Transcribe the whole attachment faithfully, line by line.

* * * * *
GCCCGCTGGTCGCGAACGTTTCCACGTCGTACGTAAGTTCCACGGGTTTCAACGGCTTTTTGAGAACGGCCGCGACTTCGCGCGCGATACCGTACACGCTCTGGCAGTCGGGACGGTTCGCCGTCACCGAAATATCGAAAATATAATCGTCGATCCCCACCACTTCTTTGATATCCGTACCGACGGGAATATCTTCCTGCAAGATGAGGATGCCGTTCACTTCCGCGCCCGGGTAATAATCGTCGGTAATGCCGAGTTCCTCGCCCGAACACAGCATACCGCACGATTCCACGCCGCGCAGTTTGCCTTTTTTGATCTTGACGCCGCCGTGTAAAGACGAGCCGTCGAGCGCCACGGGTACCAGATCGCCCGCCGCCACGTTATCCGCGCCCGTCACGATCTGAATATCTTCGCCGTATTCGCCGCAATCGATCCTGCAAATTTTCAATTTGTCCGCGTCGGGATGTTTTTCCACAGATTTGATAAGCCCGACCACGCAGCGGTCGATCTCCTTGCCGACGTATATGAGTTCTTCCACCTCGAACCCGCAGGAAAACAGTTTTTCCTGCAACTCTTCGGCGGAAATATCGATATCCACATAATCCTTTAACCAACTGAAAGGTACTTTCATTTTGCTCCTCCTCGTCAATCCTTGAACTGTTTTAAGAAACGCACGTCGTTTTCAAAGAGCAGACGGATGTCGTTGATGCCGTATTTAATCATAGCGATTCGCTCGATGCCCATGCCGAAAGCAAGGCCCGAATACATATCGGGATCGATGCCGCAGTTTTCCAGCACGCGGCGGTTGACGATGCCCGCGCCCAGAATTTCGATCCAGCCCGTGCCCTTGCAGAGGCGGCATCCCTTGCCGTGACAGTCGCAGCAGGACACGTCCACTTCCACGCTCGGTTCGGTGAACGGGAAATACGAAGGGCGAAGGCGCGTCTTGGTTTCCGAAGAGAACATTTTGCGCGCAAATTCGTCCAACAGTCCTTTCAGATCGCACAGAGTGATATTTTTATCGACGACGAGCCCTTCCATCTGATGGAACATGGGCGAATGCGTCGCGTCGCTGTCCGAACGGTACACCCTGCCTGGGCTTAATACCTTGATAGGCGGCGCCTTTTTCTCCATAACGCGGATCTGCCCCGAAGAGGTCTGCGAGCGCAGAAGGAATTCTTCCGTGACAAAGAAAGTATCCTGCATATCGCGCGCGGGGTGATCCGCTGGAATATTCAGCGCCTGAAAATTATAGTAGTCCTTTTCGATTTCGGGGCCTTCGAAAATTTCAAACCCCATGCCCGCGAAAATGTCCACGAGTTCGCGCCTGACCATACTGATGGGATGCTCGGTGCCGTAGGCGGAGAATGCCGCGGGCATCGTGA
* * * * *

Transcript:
GCCCGCTGGTCGCGAACGTTTCCACGTCGTACGTAAGTTCCACGGGTTTCAACGGCTTTTTGAGAACGGCCGCGACTTCGCGCGCGATACCGTACACGCTCTGGCAGTCGGGACGGTTCGCCGTCACCGAAATATCGAAAATATAATCGTCGATCCCCACCACTTCTTTGATATCCGTACCGACGGGAATATCTTCCTGCAAGATGAGGATGCCGTTCACTTCCGCGCCCGGGTAATAATCGTCGGTAATGCCGAGTTCCTCGCCCGAACACAGCATACCGCACGATTCCACGCCGCGCAGTTTGCCTTTTTTGATCTTGACGCCGCCGTGTAAAGACGAGCCGTCGAGCGCCACGGGTACCAGATCGCCCGCCGCCACGTTATCCGCGCCCGTCACGATCTGAATATCTTCGCCGTATTCGCCGCAATCGATCCTGCAAATTTTCAATTTGTCCGCGTCGGGATGTTTTTCCACAGATTTGATAAGCCCGACCACGCAGCGGTCGATCTCCTTGCCGACGTATATGAGTTCTTCCACCTCGAACCCGCAGGAAAACAGTTTTTCCTGCAACTCTTCGGCGGAAATATCGATATCCACATAATCCTTTAACCAACTGAAAGGTACTTTCATTTTGCTCCTCCTCGTCAATCCTTGAACTGTTTTAAGAAACGCACGTCGTTTTCAAAGAGCAGACGGATGTCGTTGATGCCGTATTTAATCATAGCGATTCGCTCGATGCCCATGCCGAAAGCAAGGCCCGAATACATATCGGGATCGATGCCGCAGTTTTCCAGCACGCGGCGGTTGACGATGCCCGCGCCCAGAATTTCGATCCAGCCCGTGCCCTTGCAGAGGCGGCATCCCTTGCCGTGACAGTCGCAGCAGGACACGTCCACTTCCACGCTCGGTTCGGTGAACGGGAAATACGAAGGGCGAAGGCGCGTCTTGGTTTCCGAAGAGAACATTTTGCGCGCAAATTCGTCCAACAGTCCTTTCAGATCGCACAGAGTGATATTTTTATCGACGACGAGCCCTTCCATCTGATGGAACATGGGCGAATGCGTCGCGTCGCTGTCCGAACGGTACACCCTGCCTGGGCTTAATACCTTGATAGGCGGCGCCTTTTTCTCCATAACGCGGATCTGCCCCGAAGAGGTCTGCGAGCGCAGAAGGAATTCTTCCGTGACAAAGAAAGTATCCTGCATATCGCGCGCGGGGTGATCCGCTGGAATATTCAGCGCCTGAAAATTATAGTAGTCCTTTTCGATTTCGGGGCCTTCGAAAATTTCAAACCCCATGCCCGCGAAAATGTCCACGAGTTCGCGCCTGACCATACTGATGGGATGCTCGGTGCCGTAGGCGGAGAATGCCGCGGGCATCGTGA